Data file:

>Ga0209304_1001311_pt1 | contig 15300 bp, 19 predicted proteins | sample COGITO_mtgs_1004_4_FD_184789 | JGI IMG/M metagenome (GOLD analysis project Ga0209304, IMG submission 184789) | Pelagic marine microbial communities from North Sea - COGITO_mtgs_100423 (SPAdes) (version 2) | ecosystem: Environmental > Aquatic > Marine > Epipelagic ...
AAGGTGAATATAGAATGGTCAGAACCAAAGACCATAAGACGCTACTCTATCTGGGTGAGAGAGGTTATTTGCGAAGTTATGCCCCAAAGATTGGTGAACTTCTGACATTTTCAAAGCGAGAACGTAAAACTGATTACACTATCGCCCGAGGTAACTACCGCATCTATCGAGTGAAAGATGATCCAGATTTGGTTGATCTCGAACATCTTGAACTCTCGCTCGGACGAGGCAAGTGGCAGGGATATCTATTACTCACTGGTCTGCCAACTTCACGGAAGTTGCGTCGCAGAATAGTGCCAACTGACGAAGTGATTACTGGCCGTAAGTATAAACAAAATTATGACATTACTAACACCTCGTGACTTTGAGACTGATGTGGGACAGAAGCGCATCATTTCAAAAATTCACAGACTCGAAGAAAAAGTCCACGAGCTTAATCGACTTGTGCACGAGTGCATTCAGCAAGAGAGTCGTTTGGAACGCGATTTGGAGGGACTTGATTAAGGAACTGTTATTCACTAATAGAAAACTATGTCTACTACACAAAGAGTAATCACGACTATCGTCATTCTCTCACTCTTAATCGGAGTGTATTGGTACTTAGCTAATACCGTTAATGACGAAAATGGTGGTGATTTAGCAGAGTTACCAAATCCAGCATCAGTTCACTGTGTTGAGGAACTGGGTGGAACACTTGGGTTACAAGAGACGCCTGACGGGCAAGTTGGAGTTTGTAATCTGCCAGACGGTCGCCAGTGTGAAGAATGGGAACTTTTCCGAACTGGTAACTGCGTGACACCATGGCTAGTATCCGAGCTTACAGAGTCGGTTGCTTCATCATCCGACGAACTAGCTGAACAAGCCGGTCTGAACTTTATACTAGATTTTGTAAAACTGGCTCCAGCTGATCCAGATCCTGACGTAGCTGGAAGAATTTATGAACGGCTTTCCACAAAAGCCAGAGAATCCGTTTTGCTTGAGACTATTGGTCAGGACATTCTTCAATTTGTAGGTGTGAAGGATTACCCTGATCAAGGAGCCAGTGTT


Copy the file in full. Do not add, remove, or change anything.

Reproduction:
>Ga0209304_1001311_pt1 | contig 15300 bp, 19 predicted proteins | sample COGITO_mtgs_1004_4_FD_184789 | JGI IMG/M metagenome (GOLD analysis project Ga0209304, IMG submission 184789) | Pelagic marine microbial communities from North Sea - COGITO_mtgs_100423 (SPAdes) (version 2) | ecosystem: Environmental > Aquatic > Marine > Epipelagic ...
AAGGTGAATATAGAATGGTCAGAACCAAAGACCATAAGACGCTACTCTATCTGGGTGAGAGAGGTTATTTGCGAAGTTATGCCCCAAAGATTGGTGAACTTCTGACATTTTCAAAGCGAGAACGTAAAACTGATTACACTATCGCCCGAGGTAACTACCGCATCTATCGAGTGAAAGATGATCCAGATTTGGTTGATCTCGAACATCTTGAACTCTCGCTCGGACGAGGCAAGTGGCAGGGATATCTATTACTCACTGGTCTGCCAACTTCACGGAAGTTGCGTCGCAGAATAGTGCCAACTGACGAAGTGATTACTGGCCGTAAGTATAAACAAAATTATGACATTACTAACACCTCGTGACTTTGAGACTGATGTGGGACAGAAGCGCATCATTTCAAAAATTCACAGACTCGAAGAAAAAGTCCACGAGCTTAATCGACTTGTGCACGAGTGCATTCAGCAAGAGAGTCGTTTGGAACGCGATTTGGAGGGACTTGATTAAGGAACTGTTATTCACTAATAGAAAACTATGTCTACTACACAAAGAGTAATCACGACTATCGTCATTCTCTCACTCTTAATCGGAGTGTATTGGTACTTAGCTAATACCGTTAATGACGAAAATGGTGGTGATTTAGCAGAGTTACCAAATCCAGCATCAGTTCACTGTGTTGAGGAACTGGGTGGAACACTTGGGTTACAAGAGACGCCTGACGGGCAAGTTGGAGTTTGTAATCTGCCAGACGGTCGCCAGTGTGAAGAATGGGAACTTTTCCGAACTGGTAACTGCGTGACACCATGGCTAGTATCCGAGCTTACAGAGTCGGTTGCTTCATCATCCGACGAACTAGCTGAACAAGCCGGTCTGAACTTTATACTAGATTTTGTAAAACTGGCTCCAGCTGATCCAGATCCTGACGTAGCTGGAAGAATTTATGAACGGCTTTCCACAAAAGCCAGAGAATCCGTTTTGCTTGAGACTATTGGTCAGGACATTCTTCAATTTGTAGGTGTGAAGGATTACCCTGATCAAGGAGCCAGTGTT